Oakland Raiders Draft: Why I Was Wrong About Darren McFadden

Max IasconeSenior Analyst IMay 15, 2008

A few weeks ago, I wrote an article about the NFL draft, and in said article, I mentioned the Oakland Raiders as one of the three teams who, in my view, had the worst draft classes.

For the most part, my assertion was met with good natured, but rather pronounced disagreement from those who bothered to respond to it.

My rationale revolved around two key points. One, Oakland was already stacked at running back so picking another one would be superfluous, especially if said running back was taken with a top five pick.

Two, Darren McFadden's ability to be an every down running back in the NFL is quite questionable due to his slight frame. I also took issue with McFadden's 15 fumbles during his last college season, but a more thorough look at McFadden's stats reveals that 10 of his 15 fumbles took place while he was playing quarterback or returning kicks.

Due to the fact that McFadden averaged a paltry 19.8 yards per kick return during his last college season, it is pretty safe to say that we won't be seeing him on special teams come October.

More to the point, a few weeks after my writing, solid veteran Dominic Rhodes was released by the Raiders, leaving the team with incumbent starter Justin Fargas, and unproven injury risk Michael Bush to fill in the gaps.

For the record, I happen to think that Bush will be an absolute stud for whatever team he ends up with (he could be traded a la Matt Schaub) but I can see the rationale behind the Raiders going with McFadden for the simple reason that they don't have a sure future at the running back position.

Aside from Bush, all the Raiders have at running back (besides D-Mac and soon to be ex-Raider Lamont Jordan) is current starter Justin Fargas, who, despite an impressive1,009 yards over 9 starts, is still not a long term answer at running back in Oakland.

Furthermore, a cursory look at his game by game statistics reveals that he accrued a whopping 565 of his 1,009 yards on the ground against Miami, Denver, Kansas City, and Houston, whose run defenses were ranked 32nd, 30th, 28th, and 19th in the league respectively. 92 more yards came in games that he did not start in.

With those games against lesser competition factored out, Fargasran for 352 yards in his other five starts. This is not to say that Fargas' best games do not count, but the lack of consistency that is apparent from his stat sheet reveals that Fargas isn't consistent enough to be a full time NFL starter.

Frankly, Fargas' sheer heart and determination give me tremendous respect and admiration for the guy as a player, but I just can't say that I would be comfortable with him as the starter on my team.

Another thing, McFadden may not have the power and versatility (as a runner) to carry the load immediately, but Fargas and Bush can take at least some of the burden off of McFadden's shoulders for the time being.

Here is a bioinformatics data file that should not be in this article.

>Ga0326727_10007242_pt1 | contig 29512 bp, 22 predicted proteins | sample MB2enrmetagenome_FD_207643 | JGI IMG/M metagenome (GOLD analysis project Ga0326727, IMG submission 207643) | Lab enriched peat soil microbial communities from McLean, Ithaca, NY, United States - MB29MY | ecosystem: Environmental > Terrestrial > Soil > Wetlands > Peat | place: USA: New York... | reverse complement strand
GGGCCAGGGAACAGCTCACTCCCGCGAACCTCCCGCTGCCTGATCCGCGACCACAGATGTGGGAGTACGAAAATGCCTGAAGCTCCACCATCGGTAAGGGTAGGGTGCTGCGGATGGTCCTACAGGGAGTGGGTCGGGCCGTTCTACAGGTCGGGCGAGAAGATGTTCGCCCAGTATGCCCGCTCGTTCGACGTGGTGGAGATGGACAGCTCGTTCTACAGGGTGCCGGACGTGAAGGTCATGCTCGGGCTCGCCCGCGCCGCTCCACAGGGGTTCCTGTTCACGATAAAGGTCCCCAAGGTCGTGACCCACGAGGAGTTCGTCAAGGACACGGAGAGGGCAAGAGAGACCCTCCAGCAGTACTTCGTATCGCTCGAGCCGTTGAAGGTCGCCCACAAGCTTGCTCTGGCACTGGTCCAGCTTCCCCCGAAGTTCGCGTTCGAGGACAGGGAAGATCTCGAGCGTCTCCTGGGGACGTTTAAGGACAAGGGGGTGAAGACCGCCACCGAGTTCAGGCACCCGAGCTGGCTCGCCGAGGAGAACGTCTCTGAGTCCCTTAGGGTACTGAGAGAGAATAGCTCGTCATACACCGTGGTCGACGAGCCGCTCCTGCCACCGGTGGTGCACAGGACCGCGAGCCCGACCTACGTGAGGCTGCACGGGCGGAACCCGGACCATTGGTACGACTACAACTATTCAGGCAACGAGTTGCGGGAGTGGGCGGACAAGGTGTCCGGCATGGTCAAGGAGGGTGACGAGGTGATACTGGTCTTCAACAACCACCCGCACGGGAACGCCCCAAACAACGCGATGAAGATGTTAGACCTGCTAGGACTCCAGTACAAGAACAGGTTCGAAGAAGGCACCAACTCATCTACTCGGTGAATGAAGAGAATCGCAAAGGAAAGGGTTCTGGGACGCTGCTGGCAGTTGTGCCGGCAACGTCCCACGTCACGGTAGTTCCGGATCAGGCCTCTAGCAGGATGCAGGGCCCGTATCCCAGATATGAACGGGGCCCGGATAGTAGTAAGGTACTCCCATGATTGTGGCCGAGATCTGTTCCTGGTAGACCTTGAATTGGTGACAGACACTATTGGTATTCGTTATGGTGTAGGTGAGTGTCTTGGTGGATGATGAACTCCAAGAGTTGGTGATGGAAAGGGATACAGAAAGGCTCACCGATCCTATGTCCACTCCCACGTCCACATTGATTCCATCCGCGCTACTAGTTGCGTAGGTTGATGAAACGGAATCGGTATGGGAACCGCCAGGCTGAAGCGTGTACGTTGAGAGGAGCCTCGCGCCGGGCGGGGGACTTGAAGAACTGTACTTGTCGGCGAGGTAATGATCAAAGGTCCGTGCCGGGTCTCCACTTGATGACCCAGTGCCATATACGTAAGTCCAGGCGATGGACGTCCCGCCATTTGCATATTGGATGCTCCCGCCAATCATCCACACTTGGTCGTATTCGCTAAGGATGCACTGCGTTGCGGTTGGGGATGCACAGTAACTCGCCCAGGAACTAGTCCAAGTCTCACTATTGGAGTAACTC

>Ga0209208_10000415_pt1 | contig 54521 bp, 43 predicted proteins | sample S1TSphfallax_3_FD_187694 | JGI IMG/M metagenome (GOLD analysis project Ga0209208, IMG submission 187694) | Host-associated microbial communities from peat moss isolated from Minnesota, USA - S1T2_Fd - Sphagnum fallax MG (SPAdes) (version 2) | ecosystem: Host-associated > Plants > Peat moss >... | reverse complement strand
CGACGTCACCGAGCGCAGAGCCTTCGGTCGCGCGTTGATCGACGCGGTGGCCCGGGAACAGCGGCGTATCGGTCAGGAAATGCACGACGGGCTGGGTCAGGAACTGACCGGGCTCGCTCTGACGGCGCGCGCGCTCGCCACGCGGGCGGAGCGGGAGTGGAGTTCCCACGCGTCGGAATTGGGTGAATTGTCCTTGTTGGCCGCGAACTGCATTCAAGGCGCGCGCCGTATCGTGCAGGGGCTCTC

McFadden may not have the ideal frame for the NFL at 6-foot-two, 211 pounds, but his height gives him the leeway to bulk up a little bit without taking a page from Calais Campbell's playbook.

However, my biggest beef with the McFadden pick at the time that it was made was the fact that Oakland needed a lot of help at defensive tackle, and blue chip prospects Sedrick Ellis and Glenn Dorsey were there for the taking.

Oakland's current rotation at defensive tackle consists of the unproven Tommy Kelly, the average Gerard Warren, disappointing former Giant William Joseph, and of course Terdell Sands (need I say more?)

Kelly has the potential to be a good 3-technique pass rusher for the Raiders, provided he lives up to Warren Sapp's characterization of his abilities. However, Warren is a stopgap at best, and expecting Joseph to find himself in Oakland is very wishful thinking.

That said, Oakland's real troubles lie in their run defense, ranked 31st in the NFL last season. Oakland has a couple of decent pass rushers in Derrick Burgess, Greg Spires, and Kelly if he lives up to his potential.

Dorsey and Ellis, the only defensive tackles worthy of the fourth pick, are 3-technique pass rushers, just like Kelly. Drafting another rusher after giving Tommy Kelly the biggest contract for a defensive tackle in NFL history would have been redundant.

The only other player worth taking at the fourth spot was maddeningly inconsistent Ohio State DE/OLB Vernon Gholston, whose tendencies to take games off was a red flag heading into draft day.

Another argument that I've heard against McFadden details similarities between the former Razorback and well known bust Reggie Bush. However, McFadden and Bush differ in the respect that McFadden is known to seek contact and has been lauded for his aggression and durability, despite his seemingly unimpressive physique.

McFadden's mean streak and ability to stay up after initial contact is also often overlooked by his detractors, including me at one point.

I think that my conclusion about Oakland's draft was hasty on my part, and although its pretty safe to say that few people care what I think, I still felt the need to re-evaluate my stance on this issue, as I owe it to myself to keep what little journalistic integrity I have as a blogger intact. (Take that Buzz Bissinger!)

However, I still maintain that Oakland made a mistake in passing up big, run stuffingdefensive tackles like Red Bryant, Ahtyba Rubin, Frank Okam or Carlton Powell in the later rounds in favor of workout warriors like Tyvon branch, Armon Shields, and Trevor Scott.

All in all, I still dislike where Oakland went later on in the draft, but McFadden was not a bad pick by any stretch of the imagination. Not only was he clearly the best player on the board, but the other available players did not fill pressing needs, with the possible exception of Gholston, who would've been a great replacement at linebacker for mediocre current starter Robert Thomas.